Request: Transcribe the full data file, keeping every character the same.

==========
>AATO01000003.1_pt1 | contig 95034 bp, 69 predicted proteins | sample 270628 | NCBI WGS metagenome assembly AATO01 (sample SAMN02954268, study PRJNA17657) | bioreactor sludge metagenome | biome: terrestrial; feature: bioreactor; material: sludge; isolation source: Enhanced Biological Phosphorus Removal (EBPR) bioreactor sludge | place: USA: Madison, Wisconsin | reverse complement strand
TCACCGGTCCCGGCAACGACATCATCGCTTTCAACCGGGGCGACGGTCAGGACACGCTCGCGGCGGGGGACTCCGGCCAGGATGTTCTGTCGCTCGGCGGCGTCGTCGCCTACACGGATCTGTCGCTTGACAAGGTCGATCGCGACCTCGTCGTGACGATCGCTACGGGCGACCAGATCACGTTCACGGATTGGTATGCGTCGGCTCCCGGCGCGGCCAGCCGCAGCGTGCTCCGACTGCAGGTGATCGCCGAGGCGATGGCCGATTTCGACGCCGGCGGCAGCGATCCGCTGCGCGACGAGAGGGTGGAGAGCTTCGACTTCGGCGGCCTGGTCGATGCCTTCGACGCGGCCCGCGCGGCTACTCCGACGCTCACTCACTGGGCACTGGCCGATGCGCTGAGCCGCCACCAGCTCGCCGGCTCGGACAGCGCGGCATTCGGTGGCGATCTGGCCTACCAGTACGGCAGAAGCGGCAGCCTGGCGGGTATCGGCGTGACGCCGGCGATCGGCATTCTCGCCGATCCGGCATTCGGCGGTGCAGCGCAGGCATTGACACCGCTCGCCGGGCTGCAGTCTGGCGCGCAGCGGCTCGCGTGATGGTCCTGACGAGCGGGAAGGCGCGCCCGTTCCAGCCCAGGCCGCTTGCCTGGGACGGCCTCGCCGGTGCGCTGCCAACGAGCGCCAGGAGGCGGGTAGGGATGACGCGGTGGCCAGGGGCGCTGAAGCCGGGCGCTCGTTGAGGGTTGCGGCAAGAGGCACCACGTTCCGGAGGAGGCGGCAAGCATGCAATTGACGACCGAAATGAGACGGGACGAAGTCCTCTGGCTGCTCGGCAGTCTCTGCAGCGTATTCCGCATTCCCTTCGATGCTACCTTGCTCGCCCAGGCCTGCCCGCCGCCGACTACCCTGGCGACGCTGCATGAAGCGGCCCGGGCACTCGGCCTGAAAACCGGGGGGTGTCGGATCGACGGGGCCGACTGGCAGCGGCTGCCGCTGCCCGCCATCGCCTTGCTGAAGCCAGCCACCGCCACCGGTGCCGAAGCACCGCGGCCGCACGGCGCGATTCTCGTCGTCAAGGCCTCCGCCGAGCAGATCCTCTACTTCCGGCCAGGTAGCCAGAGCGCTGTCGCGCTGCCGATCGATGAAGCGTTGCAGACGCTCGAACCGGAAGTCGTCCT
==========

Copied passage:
>AATO01000003.1_pt1 | contig 95034 bp, 69 predicted proteins | sample 270628 | NCBI WGS metagenome assembly AATO01 (sample SAMN02954268, study PRJNA17657) | bioreactor sludge metagenome | biome: terrestrial; feature: bioreactor; material: sludge; isolation source: Enhanced Biological Phosphorus Removal (EBPR) bioreactor sludge | place: USA: Madison, Wisconsin | reverse complement strand
TCACCGGTCCCGGCAACGACATCATCGCTTTCAACCGGGGCGACGGTCAGGACACGCTCGCGGCGGGGGACTCCGGCCAGGATGTTCTGTCGCTCGGCGGCGTCGTCGCCTACACGGATCTGTCGCTTGACAAGGTCGATCGCGACCTCGTCGTGACGATCGCTACGGGCGACCAGATCACGTTCACGGATTGGTATGCGTCGGCTCCCGGCGCGGCCAGCCGCAGCGTGCTCCGACTGCAGGTGATCGCCGAGGCGATGGCCGATTTCGACGCCGGCGGCAGCGATCCGCTGCGCGACGAGAGGGTGGAGAGCTTCGACTTCGGCGGCCTGGTCGATGCCTTCGACGCGGCCCGCGCGGCTACTCCGACGCTCACTCACTGGGCACTGGCCGATGCGCTGAGCCGCCACCAGCTCGCCGGCTCGGACAGCGCGGCATTCGGTGGCGATCTGGCCTACCAGTACGGCAGAAGCGGCAGCCTGGCGGGTATCGGCGTGACGCCGGCGATCGGCATTCTCGCCGATCCGGCATTCGGCGGTGCAGCGCAGGCATTGACACCGCTCGCCGGGCTGCAGTCTGGCGCGCAGCGGCTCGCGTGATGGTCCTGACGAGCGGGAAGGCGCGCCCGTTCCAGCCCAGGCCGCTTGCCTGGGACGGCCTCGCCGGTGCGCTGCCAACGAGCGCCAGGAGGCGGGTAGGGATGACGCGGTGGCCAGGGGCGCTGAAGCCGGGCGCTCGTTGAGGGTTGCGGCAAGAGGCACCACGTTCCGGAGGAGGCGGCAAGCATGCAATTGACGACCGAAATGAGACGGGACGAAGTCCTCTGGCTGCTCGGCAGTCTCTGCAGCGTATTCCGCATTCCCTTCGATGCTACCTTGCTCGCCCAGGCCTGCCCGCCGCCGACTACCCTGGCGACGCTGCATGAAGCGGCCCGGGCACTCGGCCTGAAAACCGGGGGGTGTCGGATCGACGGGGCCGACTGGCAGCGGCTGCCGCTGCCCGCCATCGCCTTGCTGAAGCCAGCCACCGCCACCGGTGCCGAAGCACCGCGGCCGCACGGCGCGATTCTCGTCGTCAAGGCCTCCGCCGAGCAGATCCTCTACTTCCGGCCAGGTAGCCAGAGCGCTGTCGCGCTGCCGATCGATGAAGCGTTGCAGACGCTCGAACCGGAAGTCGTCCT